At Springfield, we value music as a universal language and believe that all children can achieve musical excellence. Our ambitious and rich music curriculum aims to engage and inspire pupils to develop both a love of music and their skills as musicians. We provide children with a range of opportunities to cultivate their cultural understanding and develop their musical competencies, such as appreciating and understanding a wide range of music from different traditions. As our pupils progress through our curriculum, we teach them to engage critically with music, allowing them to compose, and to listen with discrimination to music drawn from different traditions and from great composers and musicians. By the time our children leave Springfield, they have been equipped with this knowledge and understanding as well as having an appreciation of a breadth of musical forms. We value the link between music and wellbeing and the power sharing music can have on our mood and sense of belonging.
How we plan for and teach music
At Springfield, we follow the Kapow music scheme. We have carefully selected this high-quality resource because it is designed to rigorously ensure children make progress in the technical, constructive and expressive components of the National Curriculum for Music. The Kapow scheme provides teachers with week-by-week lesson guidance and resources for each year group in the school and robust assessment mechanisms to evaluate children’s progress and next steps. It supports all the requirements of the National Curriculum for Music.
In the Early Years, music and movement form a valued part of every-day learning. Listening opportunities are planned to develop children’s ability to listen attentively and to move to and talk about music. Through regular opportunities to listen to music, children are supported to notice and respond to a steady beat by singing, tapping, dancing or using instruments. Children are supported to express their feelings about music and to understand that their response is personal and valued. As they progress from Nursery to Reception, children are taught to discuss changes and patterns in music. Children learn a range of songs and develop their ability to match the pitch of another person to follow the melodic shape of the song. In Nursery and Reception, children are given opportunities to play instruments to express their feelings and ideas. They are encouraged to create their own songs using their own ideas and inspired by familiar songs. In both Nursery and Reception, children are exposed to music from across the world.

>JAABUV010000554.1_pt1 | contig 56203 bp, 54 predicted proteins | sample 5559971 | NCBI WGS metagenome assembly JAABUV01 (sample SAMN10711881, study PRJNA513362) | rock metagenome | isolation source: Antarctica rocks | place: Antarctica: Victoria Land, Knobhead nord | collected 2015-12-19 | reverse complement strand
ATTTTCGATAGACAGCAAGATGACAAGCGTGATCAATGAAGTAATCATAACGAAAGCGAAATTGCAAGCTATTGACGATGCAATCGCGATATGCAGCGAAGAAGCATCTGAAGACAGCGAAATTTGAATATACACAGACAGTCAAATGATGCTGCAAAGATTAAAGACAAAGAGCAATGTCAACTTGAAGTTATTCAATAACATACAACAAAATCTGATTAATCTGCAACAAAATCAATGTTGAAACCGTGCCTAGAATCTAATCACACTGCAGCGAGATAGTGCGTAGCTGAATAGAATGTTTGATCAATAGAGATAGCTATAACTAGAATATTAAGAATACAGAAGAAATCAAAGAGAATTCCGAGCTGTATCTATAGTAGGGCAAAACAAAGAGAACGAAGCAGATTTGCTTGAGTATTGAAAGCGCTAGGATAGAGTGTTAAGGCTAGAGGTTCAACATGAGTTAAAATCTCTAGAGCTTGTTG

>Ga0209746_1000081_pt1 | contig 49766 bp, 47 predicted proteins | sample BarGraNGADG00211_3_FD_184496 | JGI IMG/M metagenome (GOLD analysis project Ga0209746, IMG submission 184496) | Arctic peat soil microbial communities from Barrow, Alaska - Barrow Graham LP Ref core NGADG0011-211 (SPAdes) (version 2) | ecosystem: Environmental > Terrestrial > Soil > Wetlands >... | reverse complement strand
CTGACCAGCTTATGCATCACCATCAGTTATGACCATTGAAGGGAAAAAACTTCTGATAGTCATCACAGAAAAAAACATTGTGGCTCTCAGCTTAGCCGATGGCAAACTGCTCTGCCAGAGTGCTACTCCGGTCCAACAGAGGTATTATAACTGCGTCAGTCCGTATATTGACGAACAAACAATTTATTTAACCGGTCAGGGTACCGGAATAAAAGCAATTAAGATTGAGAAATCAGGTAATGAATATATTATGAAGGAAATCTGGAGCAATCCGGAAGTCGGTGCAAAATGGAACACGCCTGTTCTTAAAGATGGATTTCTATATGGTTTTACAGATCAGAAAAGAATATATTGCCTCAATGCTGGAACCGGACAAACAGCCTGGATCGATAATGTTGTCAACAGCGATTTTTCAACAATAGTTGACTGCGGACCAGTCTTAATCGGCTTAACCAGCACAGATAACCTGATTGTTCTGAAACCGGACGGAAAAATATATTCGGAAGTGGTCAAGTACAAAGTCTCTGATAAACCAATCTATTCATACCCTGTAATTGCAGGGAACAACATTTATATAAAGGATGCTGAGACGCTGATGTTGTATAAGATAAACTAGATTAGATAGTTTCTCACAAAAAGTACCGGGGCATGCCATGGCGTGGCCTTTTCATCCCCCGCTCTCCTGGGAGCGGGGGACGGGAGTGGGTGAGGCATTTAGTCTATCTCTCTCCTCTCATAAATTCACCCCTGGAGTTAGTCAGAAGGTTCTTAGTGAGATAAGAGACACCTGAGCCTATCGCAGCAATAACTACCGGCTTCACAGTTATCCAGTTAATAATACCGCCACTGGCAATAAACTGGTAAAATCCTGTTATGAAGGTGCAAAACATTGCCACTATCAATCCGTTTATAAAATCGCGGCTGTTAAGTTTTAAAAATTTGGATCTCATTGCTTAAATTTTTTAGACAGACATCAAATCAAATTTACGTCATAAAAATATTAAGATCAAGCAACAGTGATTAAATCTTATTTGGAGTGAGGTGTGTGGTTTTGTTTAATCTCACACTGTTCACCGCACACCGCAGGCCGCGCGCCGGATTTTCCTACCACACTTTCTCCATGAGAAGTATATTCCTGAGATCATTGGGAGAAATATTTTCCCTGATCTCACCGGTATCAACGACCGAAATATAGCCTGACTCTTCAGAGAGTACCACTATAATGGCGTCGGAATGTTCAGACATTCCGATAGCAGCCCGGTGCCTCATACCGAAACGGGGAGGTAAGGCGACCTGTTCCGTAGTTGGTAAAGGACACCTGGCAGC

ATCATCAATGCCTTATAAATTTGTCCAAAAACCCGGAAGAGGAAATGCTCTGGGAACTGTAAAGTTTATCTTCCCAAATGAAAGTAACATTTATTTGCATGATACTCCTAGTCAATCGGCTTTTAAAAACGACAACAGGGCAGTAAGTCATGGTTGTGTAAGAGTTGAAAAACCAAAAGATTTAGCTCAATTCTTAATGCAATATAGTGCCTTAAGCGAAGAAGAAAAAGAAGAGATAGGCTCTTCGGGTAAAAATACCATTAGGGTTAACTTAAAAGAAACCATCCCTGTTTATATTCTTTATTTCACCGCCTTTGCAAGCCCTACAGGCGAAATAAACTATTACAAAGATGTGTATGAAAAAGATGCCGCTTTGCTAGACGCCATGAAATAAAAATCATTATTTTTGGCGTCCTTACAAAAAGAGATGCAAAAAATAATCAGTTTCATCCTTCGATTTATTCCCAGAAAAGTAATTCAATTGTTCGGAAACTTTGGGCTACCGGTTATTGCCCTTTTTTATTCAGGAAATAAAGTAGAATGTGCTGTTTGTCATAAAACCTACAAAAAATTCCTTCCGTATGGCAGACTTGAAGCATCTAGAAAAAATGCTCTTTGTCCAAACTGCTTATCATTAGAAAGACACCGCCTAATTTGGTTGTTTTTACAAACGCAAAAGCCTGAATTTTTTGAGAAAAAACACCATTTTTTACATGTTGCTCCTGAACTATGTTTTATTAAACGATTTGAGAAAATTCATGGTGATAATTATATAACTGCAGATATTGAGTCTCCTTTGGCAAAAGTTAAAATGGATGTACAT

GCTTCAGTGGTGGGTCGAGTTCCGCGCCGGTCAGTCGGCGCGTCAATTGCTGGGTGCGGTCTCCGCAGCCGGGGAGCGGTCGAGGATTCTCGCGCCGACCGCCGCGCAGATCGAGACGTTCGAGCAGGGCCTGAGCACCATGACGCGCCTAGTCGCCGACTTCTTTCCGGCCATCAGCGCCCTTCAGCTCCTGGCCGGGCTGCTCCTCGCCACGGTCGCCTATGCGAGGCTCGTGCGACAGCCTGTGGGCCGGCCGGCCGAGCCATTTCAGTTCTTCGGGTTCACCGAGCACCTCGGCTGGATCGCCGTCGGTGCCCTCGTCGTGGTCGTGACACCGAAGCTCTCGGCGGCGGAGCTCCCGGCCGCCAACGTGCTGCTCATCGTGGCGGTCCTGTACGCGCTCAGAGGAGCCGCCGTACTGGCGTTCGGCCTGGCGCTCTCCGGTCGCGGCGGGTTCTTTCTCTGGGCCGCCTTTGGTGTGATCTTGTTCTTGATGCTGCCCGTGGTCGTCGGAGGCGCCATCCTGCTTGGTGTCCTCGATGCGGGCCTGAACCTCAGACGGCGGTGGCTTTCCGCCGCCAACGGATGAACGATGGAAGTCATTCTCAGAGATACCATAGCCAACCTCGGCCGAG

As the children progress into Key Stage 1 and throughout Key Stage 2, children have a weekly music lesson. Children regularly engage in structured listening exercises to develop their aural discrimination and memory. They are exposed to a range of carefully selected pieces of music from different genres, periods, traditions and styles and familiarised with the words of some great composers such as Mendelssohn and Brahms. They are taught to recognise and understand how music is constructed using notes, scales, chords and keys.
Children are guided to understand how music is created, produced and communicated both with instruments and technology. They are taught to recognise and read musical notation. Children are also taught to create and compose their own music both independently and collaboratively using their technical and constructive knowledge to give their composition expressive meaning. All children are taught to learn a musical instrument. At Springfield, we have selected the ukulele as it provides opportunities for tuning and for playing independently, in ensemble groups of different sizes. It also provides a meaningful context for exploring tablature as a contrasting system for notation from the stave.
Singing is a highly-valued part of our music curriculum. Children are explicitly taught to sing with increasing accuracy, control, fluency and expression. Where our children’s voices are valued throughout our curriculum as part of our VERSE, children’s singing voices are equally valued and developed. Singing together with correct posture and proud projection in assemblies is a joyful and intentional practice opportunity and the benefits of singing and music for children’s wellbeing are highlighted and promoted.
Throughout their time at Springfield, children develop an understanding of the history of music. They are also taught to use vocabulary associated with key musical concepts with precision and confidence. Vocabulary related to pitch, dynamics, tempo, timbre, texture and structure enables children to analyse and reflect on music they listen to and create. Children are taught to understand that these elements work together in an interrelated way to give musical expression.
At our school we are committed to providing a range of musical experiences for our pupils. We have developed strong links with the Apollo Music Project, which brings live classical music to our children. During the project, our children experience the magic of live performance from classroom to a concert hall, culminating in the thrilling spectacle of a full orchestra in concert.
How we evaluate learning in music
Class teachers regularly assess children’s progress in music through watching and listening to children’s performances, evaluating their technical, expressive and constructive knowledge. Children are also involved in peer and self-assessment opportunities against specific criteria and are taught to analyse their performances to draw out areas of strength and next steps.
For more detailed information about music learning in each year group, take a look at our music subject overview here: Music at Springfield